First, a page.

Juan Carlos — who is in his last semester of a post-baccalaureate pre-medical program, graduated from UC Berkeley in 2004 and spent four years working in clinical research — has filled that void.

For youth from minority groups, “not many [role models] are around to provide something to aspire to,” said Worrell. “To the extent that [the role model] has achieved and been successful, the [mentee] can say, ‘This person did that. So can I.’”

Friends and a Sunday Afternoon Outing

One of the ways Juan Carlos knows he’s been accepted into Antonio’s life is Antonio’s willingness to introduce him to his friends.

“When he asked me to hang out with his friends, I thought, ‘Cool.’ It broke down barriers,” said Juan Carlos.

On a Sunday afternoon outing, one of Antonio’s good friends, Miguel, joins them. In fact, Miguel Flores goes on nearly every outing with the two and has become Juan Carlos’ little brother as well, though not officially through the program.

Miguel, who is Mexican, lives in the same Mission apartment complex as Antonio. He is also 15.

The three skateboard and ride bikes along the closed roads inside Golden Gate Park against the backdrop of a gorgeous sunset on a warm November day.

They pull each other along, wave at tour buses and stop to comment on the sky’s changing colors.

With long, black hair pulled back into a ponytail, Antonio explains why he gets along with Juan Carlos so well.

“He’s fun and active,” Antonio says as he turns a corner on his trick bike. Having Juan Carlos as his mentor inspires him to be a big brother volunteer when he gets older, he says.

As it gets dark, the three hop into Juan Carlos’ pickup truck to grab some food.

Miguel explains that he’s a big Giants fan. Wearing a black Giants baseball cap, black shorts and a black T-shirt that’s inside-out, he says he recently got Tim Lincecum’s autograph.

“You didn’t tell me that!” Juan Carlos says, excited for the boy but surprised he hadn’t heard the news earlier.

Then, like typical siblings, they argue over what to have for dinner.

“What do you guys want to eat?” asks Juan Carlos.

“I don’t know,” says Antonio.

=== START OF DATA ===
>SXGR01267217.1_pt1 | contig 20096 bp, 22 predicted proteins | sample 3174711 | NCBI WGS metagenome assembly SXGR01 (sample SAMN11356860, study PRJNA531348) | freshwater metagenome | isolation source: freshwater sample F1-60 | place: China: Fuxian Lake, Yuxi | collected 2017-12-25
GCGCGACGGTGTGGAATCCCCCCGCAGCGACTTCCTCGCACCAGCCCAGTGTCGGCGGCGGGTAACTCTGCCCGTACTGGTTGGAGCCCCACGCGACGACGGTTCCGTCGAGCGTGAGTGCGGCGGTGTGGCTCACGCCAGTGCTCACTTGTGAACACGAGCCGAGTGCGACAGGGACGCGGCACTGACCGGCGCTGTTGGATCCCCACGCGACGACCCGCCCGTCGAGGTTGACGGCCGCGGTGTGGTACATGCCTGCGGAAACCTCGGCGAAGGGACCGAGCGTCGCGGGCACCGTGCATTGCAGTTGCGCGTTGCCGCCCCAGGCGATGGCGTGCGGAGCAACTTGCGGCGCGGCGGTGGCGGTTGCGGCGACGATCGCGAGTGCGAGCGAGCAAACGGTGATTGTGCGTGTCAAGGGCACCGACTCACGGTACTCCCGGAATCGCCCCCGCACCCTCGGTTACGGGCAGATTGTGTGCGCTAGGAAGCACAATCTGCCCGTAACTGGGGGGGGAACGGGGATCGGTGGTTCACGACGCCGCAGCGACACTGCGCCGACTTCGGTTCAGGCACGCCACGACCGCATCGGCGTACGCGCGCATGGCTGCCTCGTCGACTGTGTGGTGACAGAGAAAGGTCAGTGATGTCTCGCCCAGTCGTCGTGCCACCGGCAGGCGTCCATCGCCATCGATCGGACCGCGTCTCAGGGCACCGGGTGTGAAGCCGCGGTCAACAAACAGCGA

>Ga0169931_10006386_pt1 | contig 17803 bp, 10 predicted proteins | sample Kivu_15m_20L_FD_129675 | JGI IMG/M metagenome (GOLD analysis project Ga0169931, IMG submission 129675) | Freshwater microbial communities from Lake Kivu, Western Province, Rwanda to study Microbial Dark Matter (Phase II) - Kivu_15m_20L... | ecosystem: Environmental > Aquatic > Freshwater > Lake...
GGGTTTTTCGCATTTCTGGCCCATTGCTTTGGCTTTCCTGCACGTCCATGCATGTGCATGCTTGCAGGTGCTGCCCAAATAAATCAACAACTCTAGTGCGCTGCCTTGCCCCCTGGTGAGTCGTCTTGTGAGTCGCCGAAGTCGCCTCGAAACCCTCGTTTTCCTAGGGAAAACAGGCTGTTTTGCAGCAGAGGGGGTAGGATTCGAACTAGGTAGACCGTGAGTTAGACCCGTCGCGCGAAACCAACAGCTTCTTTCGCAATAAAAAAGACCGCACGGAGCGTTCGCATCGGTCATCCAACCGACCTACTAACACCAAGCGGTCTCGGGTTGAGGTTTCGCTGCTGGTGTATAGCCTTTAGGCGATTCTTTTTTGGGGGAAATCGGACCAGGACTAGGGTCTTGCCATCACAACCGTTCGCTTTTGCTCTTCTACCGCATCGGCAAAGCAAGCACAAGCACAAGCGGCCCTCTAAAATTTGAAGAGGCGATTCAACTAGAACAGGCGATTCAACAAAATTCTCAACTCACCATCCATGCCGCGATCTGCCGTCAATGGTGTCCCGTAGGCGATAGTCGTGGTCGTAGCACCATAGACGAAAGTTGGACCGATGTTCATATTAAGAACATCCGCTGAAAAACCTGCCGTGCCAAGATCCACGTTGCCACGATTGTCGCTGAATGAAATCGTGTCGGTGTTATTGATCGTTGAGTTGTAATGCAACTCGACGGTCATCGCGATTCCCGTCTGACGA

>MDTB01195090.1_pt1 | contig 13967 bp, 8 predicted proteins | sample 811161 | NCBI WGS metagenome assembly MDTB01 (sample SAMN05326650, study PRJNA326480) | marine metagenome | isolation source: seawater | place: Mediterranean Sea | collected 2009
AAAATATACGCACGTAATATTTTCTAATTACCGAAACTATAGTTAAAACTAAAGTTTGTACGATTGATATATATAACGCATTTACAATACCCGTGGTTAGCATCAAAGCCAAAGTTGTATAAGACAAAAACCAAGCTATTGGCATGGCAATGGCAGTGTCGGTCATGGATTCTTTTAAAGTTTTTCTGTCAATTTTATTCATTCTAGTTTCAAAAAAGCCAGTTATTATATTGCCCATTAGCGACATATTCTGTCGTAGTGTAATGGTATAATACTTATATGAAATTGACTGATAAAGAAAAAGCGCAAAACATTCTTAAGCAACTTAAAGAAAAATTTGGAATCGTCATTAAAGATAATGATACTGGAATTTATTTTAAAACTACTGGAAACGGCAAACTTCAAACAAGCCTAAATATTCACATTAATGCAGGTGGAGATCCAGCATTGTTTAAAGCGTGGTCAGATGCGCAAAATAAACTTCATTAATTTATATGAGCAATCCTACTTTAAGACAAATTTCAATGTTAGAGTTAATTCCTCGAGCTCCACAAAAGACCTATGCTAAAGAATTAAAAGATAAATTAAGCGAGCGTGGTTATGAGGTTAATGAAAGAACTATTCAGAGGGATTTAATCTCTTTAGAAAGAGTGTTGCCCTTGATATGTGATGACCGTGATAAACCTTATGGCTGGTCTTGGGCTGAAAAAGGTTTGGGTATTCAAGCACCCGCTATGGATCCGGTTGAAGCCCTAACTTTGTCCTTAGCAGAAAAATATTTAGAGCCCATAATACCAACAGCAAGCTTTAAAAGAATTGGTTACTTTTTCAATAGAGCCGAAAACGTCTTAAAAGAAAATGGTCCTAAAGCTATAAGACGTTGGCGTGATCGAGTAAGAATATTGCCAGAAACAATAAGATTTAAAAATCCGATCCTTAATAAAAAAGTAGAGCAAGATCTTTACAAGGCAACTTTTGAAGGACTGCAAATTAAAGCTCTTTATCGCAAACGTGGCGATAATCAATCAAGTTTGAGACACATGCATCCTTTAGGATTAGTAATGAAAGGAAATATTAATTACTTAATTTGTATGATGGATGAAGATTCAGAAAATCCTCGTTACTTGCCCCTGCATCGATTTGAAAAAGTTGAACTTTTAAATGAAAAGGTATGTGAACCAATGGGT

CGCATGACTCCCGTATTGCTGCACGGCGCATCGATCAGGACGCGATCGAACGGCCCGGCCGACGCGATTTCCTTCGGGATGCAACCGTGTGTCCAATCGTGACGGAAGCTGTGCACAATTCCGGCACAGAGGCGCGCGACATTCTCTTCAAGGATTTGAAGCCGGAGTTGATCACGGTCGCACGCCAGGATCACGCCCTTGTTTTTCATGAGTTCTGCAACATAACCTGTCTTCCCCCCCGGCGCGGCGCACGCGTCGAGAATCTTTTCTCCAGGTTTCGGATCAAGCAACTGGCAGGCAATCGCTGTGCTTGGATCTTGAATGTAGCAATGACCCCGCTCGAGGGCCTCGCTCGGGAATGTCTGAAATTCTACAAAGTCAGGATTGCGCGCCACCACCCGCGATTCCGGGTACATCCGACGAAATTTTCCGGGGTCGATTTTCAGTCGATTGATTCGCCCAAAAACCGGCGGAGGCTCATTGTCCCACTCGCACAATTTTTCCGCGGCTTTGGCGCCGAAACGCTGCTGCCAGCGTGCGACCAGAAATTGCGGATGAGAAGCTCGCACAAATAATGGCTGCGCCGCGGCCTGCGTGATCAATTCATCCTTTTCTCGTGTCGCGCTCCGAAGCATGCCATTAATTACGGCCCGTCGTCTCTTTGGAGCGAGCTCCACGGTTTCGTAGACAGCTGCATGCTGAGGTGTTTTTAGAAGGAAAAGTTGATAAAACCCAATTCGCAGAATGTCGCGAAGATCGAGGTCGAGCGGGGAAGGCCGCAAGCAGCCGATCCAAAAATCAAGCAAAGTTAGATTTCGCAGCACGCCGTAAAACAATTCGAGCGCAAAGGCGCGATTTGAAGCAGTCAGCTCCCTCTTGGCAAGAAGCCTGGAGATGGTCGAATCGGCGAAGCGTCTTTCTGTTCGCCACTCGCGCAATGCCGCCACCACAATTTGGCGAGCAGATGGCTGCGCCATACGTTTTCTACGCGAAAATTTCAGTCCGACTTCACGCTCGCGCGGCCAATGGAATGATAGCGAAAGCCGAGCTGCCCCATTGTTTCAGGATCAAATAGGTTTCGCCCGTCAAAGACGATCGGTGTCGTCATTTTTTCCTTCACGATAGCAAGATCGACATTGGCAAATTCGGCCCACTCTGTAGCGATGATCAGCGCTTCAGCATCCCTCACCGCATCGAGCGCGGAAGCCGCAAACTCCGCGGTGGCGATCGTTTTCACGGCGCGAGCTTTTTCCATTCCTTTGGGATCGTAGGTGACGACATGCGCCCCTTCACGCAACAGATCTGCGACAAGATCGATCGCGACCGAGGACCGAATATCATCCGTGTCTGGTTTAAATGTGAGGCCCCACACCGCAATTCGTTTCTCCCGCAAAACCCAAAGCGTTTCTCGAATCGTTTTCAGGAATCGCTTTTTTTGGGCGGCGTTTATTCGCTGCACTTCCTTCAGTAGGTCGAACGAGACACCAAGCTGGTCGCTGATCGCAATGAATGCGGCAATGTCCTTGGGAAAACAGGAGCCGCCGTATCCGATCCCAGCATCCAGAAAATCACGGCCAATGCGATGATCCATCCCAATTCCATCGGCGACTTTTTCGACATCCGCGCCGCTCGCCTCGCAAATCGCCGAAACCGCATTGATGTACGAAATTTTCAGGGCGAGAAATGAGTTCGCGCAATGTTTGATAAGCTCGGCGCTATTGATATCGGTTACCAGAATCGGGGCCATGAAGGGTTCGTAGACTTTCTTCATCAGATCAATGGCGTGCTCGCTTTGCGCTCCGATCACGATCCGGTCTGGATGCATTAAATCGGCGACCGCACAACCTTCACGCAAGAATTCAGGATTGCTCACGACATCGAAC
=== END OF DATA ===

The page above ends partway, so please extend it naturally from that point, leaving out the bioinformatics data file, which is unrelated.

“How are you going to ask me to eat and not know what you want?”

“What about hamburgers?”

“We had that last time.”

“I want you to try Thai food,” says Juan Carlos, explaining what Thai noodles are. “It’s spicy. I know you like spicy food.”

“Have you had Indian food?” he asks the boys. No. “I need to take you guys,” he says.

In the end, they agree on pizza from Deja Vu Pizza and Pasta on 16th Street.

Under the streetlight outside as they wait for their food, they talk about past outings.

They recall days at skate parks, visits to the Academy of Sciences and the Exploratorium, movies at the Metreon and going on rides at theme parks. They chuckle at the mention of Miguel’s nickname, el vampiro, the vampire, given to him by one of his four brothers.

From Juan Carlos’ phone, they play We No Speak Americano, a techno song with the same beat and lyrics that play over again. As they make fun of the song’s simplicity, the three bop their heads from side to side.

Getting Personal

At one point, when Juan Carlos goes inside the restaurant, Antonio admits that he tells Juan Carlos things he doesn’t tell other people.

“Twice this year he’s talked to me about personal things he’s been affected by. I feel privileged that he shares that with me,” Juan Carlos had said two weeks earlier. “For me, that’s worth three or four years of waiting, and then some.”

In a sense, Antonio and Juan Carlos each see their relationship as more than just mentor/mentee.

“I have two [biological] sisters and two [biological] brothers. But with JC, I have three brothers,” said Antonio.

Juan Carlos said he became a volunteer “partly for selfish reasons.” He has a big family in Los Angeles and missed having playmates around all the time.

He tries to see the boys once or twice a month. They have big plans for next spring — Juan Carlos wants to rent an RV and take the boys, along with Antonio’s family, to Los Angeles to meet his family.

His approach to his relationship with Antonio is “to just be there for him — be a friend.”

“I’m giving him things, knowledge. But I don’t have the world figured out,” he said, adding that he learns many life lessons from Antonio as well.

“The way I see it, we’re holding hands with each other while we walk for a little while.”

In the Bay Area, 311 Latino children are waiting to be matched — 48 from San Francisco, seven from the Mission District. Learn more about volunteer opportunities here.